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Thanks for the reply. Your point on punching down makes total sense, good call. I have only white grapes so never experienced with the red wine ferment process. I won't oxidize the wine, I'll limit the experimentations! But when you say that your orange wine plan is the same as red wine ferment, I'd be curious to hear what that means and how it differs from mine: EM duration, temps, etc.
 

crushday

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Here's a bit more information about my project. I'm fermenting in a cooled environment with an ambient temp of 60 degrees. Currently, my ferment is 64 degrees as the yeast will produce some warmth as they party it up. I'm expecting the temp to rise to about 68, maybe 70, which will help extract phenols and light tannins from the skins and seeds. This will also aid in color extraction - although my color is really good right now. But, I also know that color will change and fall out before it's bottled.

I'm punching down on the sixes - meaning at 6am and 6pm. I expect a 21 to 24 day ferment, but the wine will tell me when it's done and every ferment follows its own path. This qualifies as an extended maceration.

There's lots of information available on this site and other sites. Check out my current red wine string and/or this red wine manual from MoreWine: Red Wine Manual
 

balatonwine

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I answered a similar question 5 years ago:


It may need an update.

Mostly in the "red wine" style of making "orange wine" (which I now prefer to call Amber wine --- which I understand is the more traditional name from the Georgian: “ქარვისფერი ღვინო” (karvisperi ghvino) -- but I may be wrong, not speaking Georgian).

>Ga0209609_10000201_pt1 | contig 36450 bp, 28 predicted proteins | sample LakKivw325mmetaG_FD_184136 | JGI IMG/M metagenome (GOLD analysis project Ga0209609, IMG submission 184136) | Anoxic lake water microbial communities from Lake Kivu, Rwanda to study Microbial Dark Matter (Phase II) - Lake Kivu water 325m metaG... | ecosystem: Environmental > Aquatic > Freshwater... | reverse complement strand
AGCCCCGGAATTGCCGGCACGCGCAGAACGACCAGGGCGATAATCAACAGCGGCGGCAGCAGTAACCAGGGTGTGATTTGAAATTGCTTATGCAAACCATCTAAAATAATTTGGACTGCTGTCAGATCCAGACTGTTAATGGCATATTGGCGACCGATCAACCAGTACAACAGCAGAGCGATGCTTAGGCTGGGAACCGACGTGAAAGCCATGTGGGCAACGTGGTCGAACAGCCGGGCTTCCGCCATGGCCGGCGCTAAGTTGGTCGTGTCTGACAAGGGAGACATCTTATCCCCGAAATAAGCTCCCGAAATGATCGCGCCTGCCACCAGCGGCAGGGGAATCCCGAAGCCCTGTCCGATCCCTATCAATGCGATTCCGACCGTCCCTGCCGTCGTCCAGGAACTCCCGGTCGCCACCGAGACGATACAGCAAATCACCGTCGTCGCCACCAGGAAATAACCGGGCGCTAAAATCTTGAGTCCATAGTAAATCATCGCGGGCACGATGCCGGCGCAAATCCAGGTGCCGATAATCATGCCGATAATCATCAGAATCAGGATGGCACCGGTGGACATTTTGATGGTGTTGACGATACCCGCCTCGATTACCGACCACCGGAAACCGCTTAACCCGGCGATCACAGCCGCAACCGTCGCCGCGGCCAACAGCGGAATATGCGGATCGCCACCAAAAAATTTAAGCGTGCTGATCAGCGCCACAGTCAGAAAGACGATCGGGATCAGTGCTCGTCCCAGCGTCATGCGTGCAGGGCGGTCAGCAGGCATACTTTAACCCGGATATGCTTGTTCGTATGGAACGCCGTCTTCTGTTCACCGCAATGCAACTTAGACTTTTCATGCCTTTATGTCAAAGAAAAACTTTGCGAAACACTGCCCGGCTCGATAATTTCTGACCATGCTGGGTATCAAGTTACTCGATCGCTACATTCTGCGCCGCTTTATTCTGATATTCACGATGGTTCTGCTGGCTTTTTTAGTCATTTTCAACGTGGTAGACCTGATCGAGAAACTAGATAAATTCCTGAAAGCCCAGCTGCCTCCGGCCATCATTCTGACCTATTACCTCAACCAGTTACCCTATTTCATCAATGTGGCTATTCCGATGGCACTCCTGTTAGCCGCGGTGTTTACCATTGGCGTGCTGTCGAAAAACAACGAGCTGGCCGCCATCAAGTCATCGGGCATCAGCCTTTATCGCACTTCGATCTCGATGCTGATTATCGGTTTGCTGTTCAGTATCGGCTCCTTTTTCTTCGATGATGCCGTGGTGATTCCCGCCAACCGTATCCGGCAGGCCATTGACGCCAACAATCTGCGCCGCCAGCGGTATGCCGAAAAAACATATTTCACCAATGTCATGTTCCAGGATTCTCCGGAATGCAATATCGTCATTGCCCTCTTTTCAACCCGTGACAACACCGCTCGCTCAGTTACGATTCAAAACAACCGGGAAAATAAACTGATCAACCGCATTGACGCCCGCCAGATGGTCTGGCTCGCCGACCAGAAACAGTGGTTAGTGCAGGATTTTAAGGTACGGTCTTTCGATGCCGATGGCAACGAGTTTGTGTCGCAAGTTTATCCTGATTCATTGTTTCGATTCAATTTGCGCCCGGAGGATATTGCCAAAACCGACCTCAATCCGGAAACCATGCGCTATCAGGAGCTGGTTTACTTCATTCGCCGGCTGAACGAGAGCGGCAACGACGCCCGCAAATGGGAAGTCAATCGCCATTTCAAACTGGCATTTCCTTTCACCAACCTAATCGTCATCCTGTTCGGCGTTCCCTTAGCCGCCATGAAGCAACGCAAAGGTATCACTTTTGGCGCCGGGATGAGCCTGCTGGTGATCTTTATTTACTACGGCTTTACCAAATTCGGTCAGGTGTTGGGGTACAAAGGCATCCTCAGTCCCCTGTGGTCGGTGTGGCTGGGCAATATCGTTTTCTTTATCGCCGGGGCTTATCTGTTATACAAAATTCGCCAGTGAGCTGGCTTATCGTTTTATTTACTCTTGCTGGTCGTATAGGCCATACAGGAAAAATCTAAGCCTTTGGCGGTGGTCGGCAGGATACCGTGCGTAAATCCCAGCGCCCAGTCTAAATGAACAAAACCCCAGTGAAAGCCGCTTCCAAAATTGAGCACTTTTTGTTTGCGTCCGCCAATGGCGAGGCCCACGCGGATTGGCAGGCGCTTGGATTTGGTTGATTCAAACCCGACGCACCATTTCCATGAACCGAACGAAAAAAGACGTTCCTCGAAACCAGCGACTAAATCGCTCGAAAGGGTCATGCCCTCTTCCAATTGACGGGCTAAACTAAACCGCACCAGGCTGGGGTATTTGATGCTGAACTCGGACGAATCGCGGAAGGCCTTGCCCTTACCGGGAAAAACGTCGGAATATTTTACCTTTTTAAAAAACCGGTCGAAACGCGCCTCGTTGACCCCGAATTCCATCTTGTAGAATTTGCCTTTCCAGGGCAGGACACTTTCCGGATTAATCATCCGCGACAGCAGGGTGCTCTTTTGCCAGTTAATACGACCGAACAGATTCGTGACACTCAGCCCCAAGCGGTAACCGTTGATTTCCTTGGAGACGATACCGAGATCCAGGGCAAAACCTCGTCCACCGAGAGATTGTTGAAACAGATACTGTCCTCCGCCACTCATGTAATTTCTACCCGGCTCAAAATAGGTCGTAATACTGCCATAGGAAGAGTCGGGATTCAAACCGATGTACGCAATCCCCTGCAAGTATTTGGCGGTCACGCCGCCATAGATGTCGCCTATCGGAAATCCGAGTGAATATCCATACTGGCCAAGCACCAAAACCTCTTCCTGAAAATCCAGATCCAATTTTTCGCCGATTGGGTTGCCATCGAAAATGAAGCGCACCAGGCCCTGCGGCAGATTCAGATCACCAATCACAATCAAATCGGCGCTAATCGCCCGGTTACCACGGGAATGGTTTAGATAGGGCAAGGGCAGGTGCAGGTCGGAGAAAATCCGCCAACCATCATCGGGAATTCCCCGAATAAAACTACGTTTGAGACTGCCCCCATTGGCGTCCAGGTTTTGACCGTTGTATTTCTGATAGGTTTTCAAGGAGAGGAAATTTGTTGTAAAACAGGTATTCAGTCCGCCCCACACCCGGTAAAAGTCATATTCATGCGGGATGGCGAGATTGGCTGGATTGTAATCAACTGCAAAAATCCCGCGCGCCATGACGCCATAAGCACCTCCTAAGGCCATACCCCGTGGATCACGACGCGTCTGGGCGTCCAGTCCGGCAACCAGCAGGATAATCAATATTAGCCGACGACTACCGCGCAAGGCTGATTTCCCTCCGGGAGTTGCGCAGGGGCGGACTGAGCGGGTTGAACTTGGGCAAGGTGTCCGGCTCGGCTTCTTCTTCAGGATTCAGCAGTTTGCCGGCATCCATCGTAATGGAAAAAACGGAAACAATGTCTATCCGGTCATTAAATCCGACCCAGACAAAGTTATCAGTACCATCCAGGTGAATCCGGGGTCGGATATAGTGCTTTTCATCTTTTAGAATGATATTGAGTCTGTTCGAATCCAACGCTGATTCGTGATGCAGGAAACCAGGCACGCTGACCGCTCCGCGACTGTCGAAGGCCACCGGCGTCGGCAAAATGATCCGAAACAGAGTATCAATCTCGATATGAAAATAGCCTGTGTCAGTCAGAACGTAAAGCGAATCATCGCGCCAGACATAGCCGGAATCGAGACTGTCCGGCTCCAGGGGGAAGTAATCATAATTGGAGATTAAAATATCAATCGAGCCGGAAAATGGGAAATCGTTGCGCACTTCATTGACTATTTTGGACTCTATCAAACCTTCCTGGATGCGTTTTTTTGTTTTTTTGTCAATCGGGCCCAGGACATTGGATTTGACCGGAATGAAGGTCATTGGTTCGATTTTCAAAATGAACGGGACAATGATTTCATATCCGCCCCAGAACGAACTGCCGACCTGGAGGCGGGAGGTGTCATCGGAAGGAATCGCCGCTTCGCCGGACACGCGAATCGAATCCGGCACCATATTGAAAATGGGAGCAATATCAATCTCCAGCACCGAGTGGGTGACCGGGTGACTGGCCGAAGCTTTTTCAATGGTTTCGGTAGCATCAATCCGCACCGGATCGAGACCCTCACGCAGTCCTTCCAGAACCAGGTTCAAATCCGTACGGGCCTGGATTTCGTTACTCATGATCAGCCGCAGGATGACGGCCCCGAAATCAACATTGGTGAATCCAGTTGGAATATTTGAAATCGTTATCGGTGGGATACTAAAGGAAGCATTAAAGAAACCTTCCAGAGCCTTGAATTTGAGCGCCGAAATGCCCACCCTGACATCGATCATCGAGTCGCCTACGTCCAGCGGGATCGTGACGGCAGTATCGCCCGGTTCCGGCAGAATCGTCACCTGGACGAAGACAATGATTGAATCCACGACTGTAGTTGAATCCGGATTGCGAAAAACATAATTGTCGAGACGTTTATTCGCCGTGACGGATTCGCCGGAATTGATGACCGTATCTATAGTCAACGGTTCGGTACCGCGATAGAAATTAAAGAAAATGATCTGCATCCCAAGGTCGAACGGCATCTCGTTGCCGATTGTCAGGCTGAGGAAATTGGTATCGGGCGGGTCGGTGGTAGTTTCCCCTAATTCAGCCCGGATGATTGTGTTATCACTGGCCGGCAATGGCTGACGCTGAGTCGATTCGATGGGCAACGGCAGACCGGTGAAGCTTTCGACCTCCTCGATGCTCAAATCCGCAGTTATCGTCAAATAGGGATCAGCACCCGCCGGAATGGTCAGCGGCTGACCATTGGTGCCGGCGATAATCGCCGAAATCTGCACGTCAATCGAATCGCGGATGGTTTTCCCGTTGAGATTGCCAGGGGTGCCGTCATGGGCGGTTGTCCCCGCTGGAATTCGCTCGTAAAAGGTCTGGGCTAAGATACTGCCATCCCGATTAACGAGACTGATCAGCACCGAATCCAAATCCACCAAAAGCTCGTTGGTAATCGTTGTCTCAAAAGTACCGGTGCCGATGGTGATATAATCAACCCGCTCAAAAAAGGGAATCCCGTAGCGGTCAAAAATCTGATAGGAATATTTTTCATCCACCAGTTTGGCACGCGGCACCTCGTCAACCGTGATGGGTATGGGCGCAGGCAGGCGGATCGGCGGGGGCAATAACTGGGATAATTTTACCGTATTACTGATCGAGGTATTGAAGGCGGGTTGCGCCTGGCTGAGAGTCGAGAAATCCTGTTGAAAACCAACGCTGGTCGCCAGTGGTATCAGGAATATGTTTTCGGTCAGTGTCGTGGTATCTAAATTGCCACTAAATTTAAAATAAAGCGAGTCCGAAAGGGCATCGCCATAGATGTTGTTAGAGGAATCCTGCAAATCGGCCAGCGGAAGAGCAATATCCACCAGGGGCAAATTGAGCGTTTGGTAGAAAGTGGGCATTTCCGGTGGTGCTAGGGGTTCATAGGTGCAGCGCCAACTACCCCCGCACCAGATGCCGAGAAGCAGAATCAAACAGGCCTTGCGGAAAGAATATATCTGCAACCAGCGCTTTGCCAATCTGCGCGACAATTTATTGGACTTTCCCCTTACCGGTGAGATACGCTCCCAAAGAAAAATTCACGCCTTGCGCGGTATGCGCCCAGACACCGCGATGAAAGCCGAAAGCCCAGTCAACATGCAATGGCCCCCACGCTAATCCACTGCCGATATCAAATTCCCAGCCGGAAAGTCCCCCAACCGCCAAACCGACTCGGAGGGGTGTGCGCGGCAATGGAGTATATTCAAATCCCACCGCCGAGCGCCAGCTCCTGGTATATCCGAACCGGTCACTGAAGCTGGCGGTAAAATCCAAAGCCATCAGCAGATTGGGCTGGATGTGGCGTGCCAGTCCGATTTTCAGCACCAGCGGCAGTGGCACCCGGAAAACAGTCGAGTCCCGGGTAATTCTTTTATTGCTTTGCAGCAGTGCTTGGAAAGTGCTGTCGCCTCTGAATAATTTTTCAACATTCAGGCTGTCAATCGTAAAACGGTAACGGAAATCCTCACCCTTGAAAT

In short, I have played more with the soaking on skins, punching down method used by red wine makers. And I can say... it is different. I am perfecting my technique, but is not the same fully as with red wine making. Red wine grape skins have a different chemistry than white wine skins and need some different considerations. And they need some slight different approaches.

To be brief: To the best best results if you are punching down, focus on bouquet and taste not on color or the aroma (aroma is what the varietal produces from the grape, bouquet is what happens during the wine making -- so do not bother getting the most aromatic grapes as the bouquet will be very different). Doing it wrong, risks over oxygenation of the wine, and astringent flavors.

Example: My 2021 Amber wine from Muscat grapes. 15 days on the skins. Not much color extraction, but bursting in bouquet and wonderful on the palate.

DSC01218.JPG

And grape varietal matters. Compare my 2021 Pinot Gris (white wine style) and my 2022 Pinot Gris (Amber wine -- 9 days on the skins -- not filtered yet or clarified):


DSC01232.JPG

Hope this helps.
 
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balatonwine

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Is this wine after filtering? What do you use for filtering, pump?
I only use a fine mesh sieve at press time, after fermenting on the skins, to catch larger material. That is what I call "filtered".

After that I let the wine fall clear on its own. I add no clarifiers. I do not filter it any more.

Clarifying can take two to four months (longest took 5 months).

Hope this helps.
 

zappoid

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I only use a fine mesh sieve at press time, after fermenting on the skins, to catch larger material. That is what I call "filtered".

After that I let the wine fall clear on its own. I add no clarifiers. I do not filter it any more.

Clarifying can take two to four months (longest took 5 months).

Hope this helps.
I had to use 2 sieves: one for replacing and cleaning during pressing. Next year I want to try make white fresh crispy wine, but not sure I will manage to keep right temperature, only after retirement))